The Masters International Championships Europe ran for the first time last year. Regular readers will know that last year I had a rollercoaster of a year competition wise and this comp was definitely one of the more bumpy bits! But as I haven’t competed since the World Masters due to injuries and niggles it was definitely time to dust myself off and step up again!
I am currently in the upper end of masters 2 (next year is a landmark birthday) and as I have explained previously I rarely get the chance to compete in my own age category. Despite the recent petition which saw the Pan American Championships open up a full female masters programme there is still only five opportunities worldwide that offer a full women’s programme. This is the only IBJJF European event to offer above masters 1 for female competitors. So I feel that it’s important to support it if I can.
In terms of my training camp things went pretty well. Following my back injury last year I’ve had to change my approach to training a little bit. Over the last few months I’ve worked hard on my strength and conditioning as well as making some amendments to my game. Generally training felt good and I was able to fully roll right up to the competition without taping myself up or pain killers, which was an improvement on my prep for my last competition (World Masters). So that was goal number one achieved!
IBJJF only opened entries to the competition 6 weeks before the event which is a little later than usual (despite it being listed in the calendar for months). Although this didn’t effect the entries from my perspective. My division was twice the size of last year and the Blue Belt Masters 2 division overall had 10 competitors which is way stronger than the three of us who took part in the absolute last year. The venue hadn’t changed from last year but it had improved in terms of event delivery. Electronic screens were in place now for each mat and it did seem to run more smoothly (although by the time of the absolutes it was running over an hour late). The only big negative was that this year the cafe was closed. This meant that you did need to leave the venue for any last-minute water supplies or post competition cravings!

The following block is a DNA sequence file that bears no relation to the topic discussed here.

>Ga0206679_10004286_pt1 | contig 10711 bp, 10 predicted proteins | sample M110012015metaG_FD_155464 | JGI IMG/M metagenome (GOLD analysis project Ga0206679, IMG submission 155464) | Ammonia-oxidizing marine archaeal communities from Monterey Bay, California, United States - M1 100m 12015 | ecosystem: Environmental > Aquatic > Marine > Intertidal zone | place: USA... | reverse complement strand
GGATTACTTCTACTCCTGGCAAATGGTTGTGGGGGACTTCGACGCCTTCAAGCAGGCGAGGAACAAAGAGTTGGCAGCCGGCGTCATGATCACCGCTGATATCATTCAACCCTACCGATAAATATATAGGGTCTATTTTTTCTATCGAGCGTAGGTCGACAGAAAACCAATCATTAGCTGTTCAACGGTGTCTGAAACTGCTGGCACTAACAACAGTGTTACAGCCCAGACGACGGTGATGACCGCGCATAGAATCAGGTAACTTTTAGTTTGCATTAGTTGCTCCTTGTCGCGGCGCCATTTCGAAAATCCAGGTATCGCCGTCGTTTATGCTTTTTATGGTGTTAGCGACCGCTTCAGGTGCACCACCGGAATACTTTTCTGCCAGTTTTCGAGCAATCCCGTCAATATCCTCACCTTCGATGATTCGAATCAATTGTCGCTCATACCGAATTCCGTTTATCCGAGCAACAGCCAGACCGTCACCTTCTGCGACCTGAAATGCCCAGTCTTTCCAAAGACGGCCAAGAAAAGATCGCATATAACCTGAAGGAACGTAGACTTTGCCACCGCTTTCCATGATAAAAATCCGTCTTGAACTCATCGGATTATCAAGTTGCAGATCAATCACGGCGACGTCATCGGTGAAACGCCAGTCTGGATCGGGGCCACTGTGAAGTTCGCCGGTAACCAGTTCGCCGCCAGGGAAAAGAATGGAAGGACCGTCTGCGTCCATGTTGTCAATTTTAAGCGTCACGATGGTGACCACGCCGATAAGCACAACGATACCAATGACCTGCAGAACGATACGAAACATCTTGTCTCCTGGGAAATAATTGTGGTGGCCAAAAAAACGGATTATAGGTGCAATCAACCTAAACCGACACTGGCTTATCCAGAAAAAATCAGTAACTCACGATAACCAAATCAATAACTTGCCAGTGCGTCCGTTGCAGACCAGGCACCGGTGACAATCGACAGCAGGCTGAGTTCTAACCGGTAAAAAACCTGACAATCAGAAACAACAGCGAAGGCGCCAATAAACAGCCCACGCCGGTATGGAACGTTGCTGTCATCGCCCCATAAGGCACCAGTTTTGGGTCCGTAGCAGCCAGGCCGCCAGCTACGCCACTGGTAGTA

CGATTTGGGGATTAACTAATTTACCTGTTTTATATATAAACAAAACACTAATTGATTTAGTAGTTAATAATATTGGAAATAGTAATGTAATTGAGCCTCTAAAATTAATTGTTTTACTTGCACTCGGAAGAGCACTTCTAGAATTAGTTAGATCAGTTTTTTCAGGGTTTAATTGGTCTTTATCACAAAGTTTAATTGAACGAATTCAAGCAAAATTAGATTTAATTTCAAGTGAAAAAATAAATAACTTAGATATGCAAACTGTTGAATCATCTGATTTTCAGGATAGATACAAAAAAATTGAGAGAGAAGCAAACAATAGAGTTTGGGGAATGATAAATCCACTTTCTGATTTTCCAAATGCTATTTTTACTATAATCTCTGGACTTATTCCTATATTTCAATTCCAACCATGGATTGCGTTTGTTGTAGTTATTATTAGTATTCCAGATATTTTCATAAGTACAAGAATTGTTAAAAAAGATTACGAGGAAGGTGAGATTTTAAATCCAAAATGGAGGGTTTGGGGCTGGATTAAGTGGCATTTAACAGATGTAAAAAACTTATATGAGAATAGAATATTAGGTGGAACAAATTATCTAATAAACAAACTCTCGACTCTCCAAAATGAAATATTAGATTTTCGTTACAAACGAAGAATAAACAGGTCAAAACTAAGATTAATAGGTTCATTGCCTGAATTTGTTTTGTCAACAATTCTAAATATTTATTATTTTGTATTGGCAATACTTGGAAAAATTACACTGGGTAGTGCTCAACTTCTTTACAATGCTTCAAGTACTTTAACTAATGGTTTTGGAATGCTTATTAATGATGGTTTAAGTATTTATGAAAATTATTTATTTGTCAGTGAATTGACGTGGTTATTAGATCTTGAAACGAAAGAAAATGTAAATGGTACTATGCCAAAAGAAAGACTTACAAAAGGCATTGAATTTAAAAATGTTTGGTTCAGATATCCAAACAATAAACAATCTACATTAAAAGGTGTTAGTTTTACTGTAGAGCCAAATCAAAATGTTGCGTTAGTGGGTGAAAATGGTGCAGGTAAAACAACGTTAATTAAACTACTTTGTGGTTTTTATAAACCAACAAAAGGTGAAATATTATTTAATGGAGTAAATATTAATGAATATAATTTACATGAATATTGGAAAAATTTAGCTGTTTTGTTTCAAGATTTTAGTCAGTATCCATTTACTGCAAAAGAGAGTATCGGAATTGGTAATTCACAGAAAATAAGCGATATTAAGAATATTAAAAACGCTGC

In terms of the competition my category was the strange experience of a happy defeat! My match was against a tough competitor who medalled at the Europeans in Lisbon earlier this year. We have been on the competition circuit a similar amount of time and have quite similar games but we had never fought until now. The match itself was a close fought battle. I managed to score the initial takedown but made a mistake during a sweep which meant that I exposed my back giving up a 6 point move. Despite escaping and progressing eventually to a half guard sweep there was only a minute left on the clock, I couldn’t get the pass and the match finished 6-4 (default bronze). Previously I would been inconsolable at failing in my goal to win. But the reality of the situation was that it was a good match. Lots of action, I had achieved lots of things I’d been working on and generally performed well – it was just a silly mistake / tactical error that cost me the match. Another day, another draw and it could have been different but thats BJJ competition for you!
The absolute was scheduled for 5:30pm but I was in the pen for nearly an hour before stepping onto the mat. I was fortunate enough to get a first round bye but my first match was against the divisions heavyweight. I decided just to go for it and not hesitate which turned out to be the right decision. A quick submission saw me moving on into the final. The final match was against a lightweight and was an all British affair. She was a tough competitor constantly working against me. I was up on points when she hit a great sweep attempt which saw me pulling a half guard from turtle. Luckily, my half guard game was strong enough for me to hold on and take the win. Obviously it was great to win gold but this was special to me as a European level gold medal was the main thing missing from my Blue Belt collection. So goal number 2 achieved! Plus I was happily in one piece from the day so that was goal number 3 completed too. Overall, not a bad day as you can’t complain about 3 out of 4 goals acheived!
My husband had a really similar experience to myself in his category against a world-class blue belt who had followed him up to Purple. His absolute was literally the last matches of the day but a strong guard game saw him take his first win at purple and a bronze medal. So it would have been celebrations all around but we were leaving the venue around 10pm as the staff were taking up the mats! This limited our celebrations somewhat as we were unable to join his Stealth team mates settling for a dominos pizza, a multi pack of Maxibon and a bottle of beer!
I’ve learnt a lot about my jiu jitsu game and my approach to competition each time I’ve competed at the Euro Masters and this time was no different. It was also great to dust of the competition rust. But although I enjoyed competing again I am still planning to stick to my year of BJJ adventures and generally stepping off the competition treadmill.
The European Masters is definitely a growing and developing competition and it was one of the IBJJF calendar I still really recommend mainly because Barcelona is still a wonderful city to visit although due to the competition I didn’t get the chance to enjoy it as much as I would like. Especially as the next day I needed to set off the next part of my Spanish BJJ adventure – a mini training holiday to Madrid with Jits and the City which obviously you can read all about next week!